Fred Astaire was one of those talents who seemed to do everything well. As he got older he shied away from parts in musicals, but did just fine in several major dramatic roles. Melvyn Douglas, a recent Oscar-winner for Being There (1979), had already supported another classical ghost story, Peter Medak's excellent The Changeling (1980). However, the two parts are quite different. In The Changeling Douglas is powerful, reticent and in serious self-denial, while in Ghost Story he's quick to accept the supernatural events, and soon gripped with a pathetic, helpless fear.

Ghost Story was a big, prestigious production for Universal, adapted from Peter Straub's best-selling novel. The film was directed by John Irvin, one of the filmmakers behind the excellent British miniseries Tinker, Tailor, Soldier, Spy (1979). Even better, the film offers frequently stunning camerawork by acclaimed cinematographer Jack Cardiff, including several knock-out sequences, some aided by Albert Whitlock's mostly good optical effects. This is a very handsome production all around that, unlike many early-'80s features, holds up very well today.

Is it scary? That, of course, is entirely subjective, though I was frightened by it when I saw it during its theatrical run. As is often the case with such films, the more obscure, not-entirely definable images are far more effective than those where everything is clear as day, no matter the gruesomeness of Dick Smith's make-up effects. Wasson's nightmare/flashback in the film's first act is a mistake, relying on obvious optical trickery and gets the film off to a bad start. (The audience I saw the film with in 1981 laughed at its basic absurdity -- and Wasson's full-frontal nudity.) An extended flashback set 50 years earlier, when the four men were in their twenties, is too "movie real" for its own good. Both sequences would have been better (and scarier) described rather than shown.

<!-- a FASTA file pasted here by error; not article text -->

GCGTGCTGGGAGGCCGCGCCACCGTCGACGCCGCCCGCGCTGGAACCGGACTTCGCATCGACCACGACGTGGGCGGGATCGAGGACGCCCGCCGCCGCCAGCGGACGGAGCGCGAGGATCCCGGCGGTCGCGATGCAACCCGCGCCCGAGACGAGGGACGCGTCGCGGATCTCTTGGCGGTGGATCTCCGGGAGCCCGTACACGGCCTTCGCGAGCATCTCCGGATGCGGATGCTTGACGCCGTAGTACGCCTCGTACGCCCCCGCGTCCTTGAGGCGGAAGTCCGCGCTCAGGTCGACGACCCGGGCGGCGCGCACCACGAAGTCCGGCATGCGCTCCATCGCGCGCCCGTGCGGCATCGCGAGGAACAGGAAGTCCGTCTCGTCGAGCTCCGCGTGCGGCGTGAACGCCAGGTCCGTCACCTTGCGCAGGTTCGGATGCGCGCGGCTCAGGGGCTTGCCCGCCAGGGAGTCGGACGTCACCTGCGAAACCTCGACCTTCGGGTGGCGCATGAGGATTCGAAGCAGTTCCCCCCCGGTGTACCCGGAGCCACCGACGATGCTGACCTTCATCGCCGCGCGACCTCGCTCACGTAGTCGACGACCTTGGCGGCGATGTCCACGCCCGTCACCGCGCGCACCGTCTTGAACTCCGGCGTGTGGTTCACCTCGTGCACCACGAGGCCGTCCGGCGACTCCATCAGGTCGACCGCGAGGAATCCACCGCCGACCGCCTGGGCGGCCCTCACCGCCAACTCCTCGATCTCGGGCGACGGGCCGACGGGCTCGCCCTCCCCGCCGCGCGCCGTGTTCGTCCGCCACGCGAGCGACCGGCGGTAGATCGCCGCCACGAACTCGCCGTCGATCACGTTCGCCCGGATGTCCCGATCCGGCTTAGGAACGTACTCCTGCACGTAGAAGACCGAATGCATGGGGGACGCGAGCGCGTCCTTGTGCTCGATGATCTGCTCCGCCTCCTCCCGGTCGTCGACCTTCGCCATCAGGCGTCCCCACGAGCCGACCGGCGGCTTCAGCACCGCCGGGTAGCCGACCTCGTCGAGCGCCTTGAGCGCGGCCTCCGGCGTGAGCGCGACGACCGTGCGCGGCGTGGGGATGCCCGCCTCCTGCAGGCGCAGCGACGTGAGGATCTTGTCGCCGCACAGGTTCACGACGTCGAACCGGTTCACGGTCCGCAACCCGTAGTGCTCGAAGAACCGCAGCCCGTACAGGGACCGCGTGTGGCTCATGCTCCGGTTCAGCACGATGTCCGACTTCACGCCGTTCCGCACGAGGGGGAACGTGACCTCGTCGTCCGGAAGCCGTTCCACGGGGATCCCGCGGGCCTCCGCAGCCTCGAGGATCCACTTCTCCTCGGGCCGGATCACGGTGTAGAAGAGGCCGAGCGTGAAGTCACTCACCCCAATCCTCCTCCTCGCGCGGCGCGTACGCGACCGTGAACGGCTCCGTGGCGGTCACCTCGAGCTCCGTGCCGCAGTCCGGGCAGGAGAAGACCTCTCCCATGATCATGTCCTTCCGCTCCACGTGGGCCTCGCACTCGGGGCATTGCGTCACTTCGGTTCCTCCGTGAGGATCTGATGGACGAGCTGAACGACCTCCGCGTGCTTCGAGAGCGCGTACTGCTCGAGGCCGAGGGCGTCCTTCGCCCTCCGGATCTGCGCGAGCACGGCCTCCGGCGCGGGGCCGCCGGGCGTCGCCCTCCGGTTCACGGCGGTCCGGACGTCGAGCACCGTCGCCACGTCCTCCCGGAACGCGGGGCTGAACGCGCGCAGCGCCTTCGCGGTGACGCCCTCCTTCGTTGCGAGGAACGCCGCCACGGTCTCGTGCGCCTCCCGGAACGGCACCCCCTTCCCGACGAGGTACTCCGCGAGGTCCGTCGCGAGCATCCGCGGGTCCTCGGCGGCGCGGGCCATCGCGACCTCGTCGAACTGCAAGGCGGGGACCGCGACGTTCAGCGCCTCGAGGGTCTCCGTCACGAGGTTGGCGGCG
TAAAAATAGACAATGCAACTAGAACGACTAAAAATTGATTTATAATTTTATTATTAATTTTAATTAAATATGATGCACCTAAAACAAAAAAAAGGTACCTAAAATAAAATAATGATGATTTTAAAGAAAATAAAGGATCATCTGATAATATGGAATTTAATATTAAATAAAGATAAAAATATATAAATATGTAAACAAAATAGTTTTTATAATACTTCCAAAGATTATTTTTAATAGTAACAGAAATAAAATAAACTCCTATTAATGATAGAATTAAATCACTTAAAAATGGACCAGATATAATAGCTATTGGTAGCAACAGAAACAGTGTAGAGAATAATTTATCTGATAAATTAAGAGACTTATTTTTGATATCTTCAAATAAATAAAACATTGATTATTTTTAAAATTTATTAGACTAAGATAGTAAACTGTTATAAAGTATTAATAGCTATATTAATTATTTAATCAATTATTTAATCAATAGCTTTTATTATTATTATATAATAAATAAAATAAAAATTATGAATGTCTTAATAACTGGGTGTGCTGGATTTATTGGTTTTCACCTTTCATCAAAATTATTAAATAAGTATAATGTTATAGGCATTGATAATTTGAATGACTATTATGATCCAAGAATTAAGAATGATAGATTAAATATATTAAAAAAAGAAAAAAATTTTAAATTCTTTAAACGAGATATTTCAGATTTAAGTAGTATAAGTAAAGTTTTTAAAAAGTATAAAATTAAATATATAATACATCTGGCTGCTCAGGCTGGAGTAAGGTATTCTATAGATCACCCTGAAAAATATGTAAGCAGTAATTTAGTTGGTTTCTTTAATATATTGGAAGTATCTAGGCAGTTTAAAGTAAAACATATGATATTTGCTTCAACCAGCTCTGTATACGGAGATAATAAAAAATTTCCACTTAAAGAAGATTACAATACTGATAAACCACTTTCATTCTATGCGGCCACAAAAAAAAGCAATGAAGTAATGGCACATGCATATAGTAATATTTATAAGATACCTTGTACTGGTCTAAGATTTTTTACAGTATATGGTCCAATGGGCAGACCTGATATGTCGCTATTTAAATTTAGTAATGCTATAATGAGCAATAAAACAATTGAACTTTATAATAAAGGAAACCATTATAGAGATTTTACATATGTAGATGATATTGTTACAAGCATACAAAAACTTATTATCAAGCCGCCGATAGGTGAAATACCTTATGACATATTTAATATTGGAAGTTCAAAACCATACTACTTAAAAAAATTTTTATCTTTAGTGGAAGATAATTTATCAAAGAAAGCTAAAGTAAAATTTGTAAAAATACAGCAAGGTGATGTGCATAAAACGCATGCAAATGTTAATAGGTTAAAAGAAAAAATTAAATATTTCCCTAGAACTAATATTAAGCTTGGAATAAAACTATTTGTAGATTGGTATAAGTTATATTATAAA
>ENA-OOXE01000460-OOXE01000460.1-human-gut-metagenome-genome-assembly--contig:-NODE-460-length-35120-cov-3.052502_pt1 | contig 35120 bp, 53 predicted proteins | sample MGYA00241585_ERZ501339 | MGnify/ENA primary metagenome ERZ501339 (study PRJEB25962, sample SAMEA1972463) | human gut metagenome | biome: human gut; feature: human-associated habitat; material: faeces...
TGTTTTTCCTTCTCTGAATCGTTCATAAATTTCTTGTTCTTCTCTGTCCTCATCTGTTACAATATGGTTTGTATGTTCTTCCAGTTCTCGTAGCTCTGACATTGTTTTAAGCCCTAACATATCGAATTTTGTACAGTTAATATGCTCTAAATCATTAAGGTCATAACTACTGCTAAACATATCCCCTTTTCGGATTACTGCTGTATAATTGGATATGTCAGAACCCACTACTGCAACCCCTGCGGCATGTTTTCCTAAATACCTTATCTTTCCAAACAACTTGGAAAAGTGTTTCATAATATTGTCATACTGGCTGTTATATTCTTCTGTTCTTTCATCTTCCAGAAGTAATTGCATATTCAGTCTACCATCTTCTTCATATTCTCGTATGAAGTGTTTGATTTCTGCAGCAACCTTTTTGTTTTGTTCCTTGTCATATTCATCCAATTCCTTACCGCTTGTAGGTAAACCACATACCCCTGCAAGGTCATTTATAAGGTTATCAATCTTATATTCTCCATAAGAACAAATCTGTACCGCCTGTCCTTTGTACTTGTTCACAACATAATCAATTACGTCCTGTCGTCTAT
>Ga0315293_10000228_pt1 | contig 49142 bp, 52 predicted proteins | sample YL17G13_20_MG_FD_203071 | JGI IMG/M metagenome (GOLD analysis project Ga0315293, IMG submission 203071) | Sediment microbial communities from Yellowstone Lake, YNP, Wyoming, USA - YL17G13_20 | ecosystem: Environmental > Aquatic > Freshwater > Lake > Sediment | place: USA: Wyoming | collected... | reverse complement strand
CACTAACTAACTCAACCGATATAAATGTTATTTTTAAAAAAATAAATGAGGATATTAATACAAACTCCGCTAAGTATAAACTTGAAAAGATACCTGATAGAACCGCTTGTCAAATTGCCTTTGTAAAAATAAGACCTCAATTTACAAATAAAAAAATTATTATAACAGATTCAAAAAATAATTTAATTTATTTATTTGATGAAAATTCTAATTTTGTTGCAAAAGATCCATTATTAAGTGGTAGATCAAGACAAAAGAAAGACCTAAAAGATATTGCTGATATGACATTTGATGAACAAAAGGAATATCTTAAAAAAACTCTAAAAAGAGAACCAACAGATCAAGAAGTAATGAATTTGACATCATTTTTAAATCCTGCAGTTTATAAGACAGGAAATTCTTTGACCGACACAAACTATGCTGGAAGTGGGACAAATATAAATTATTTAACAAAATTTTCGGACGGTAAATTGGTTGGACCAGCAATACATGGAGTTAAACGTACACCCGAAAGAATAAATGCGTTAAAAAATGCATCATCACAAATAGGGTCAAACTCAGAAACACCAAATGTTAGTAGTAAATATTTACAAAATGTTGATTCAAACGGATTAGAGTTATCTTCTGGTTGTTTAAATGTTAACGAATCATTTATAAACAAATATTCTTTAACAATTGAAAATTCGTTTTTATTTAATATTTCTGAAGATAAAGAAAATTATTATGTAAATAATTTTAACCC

Video & Audio

Previously released in non-anamorphic format by Image Entertainment, Universal's new DVD of Ghost Story is 16:9 and does justice to Cardiff's beautiful photography. Earlier video versions struggled with the legendary DP's subtle compositions, especially several scenes bathed in red light. Despite a few signs of age-related wear, the title looks quite good. The Dolby Digital Surround is strong and without the apparent problems of the earlier Image release. Included are optional English, Spanish, and French subtitles.

Extra Features

The only extra is a soft-looking trailer in 4:3 format, complete with narration and text.

Parting Thoughts

Though some may be turned off by Ghost Story's stateliness and deliberate pacing, others will be surprised by its overall effectiveness, its adult approach, and visual sumptuousness. Highly recommended.

** - As one reader points out The Evil Dead wasn't actually distributed until 1983, but since it was finished and premiered in the fall of 1981 it seems appropriate to mention it here.

Stuart Galbraith IV is a Los Angeles and Kyoto-based film historian whose work includes The Emperor and the Wolf -- The Lives and Films of Akira Kurosawa and Toshiro Mifune. His new book, Cinema Nippon will be published by Taschen in 2005.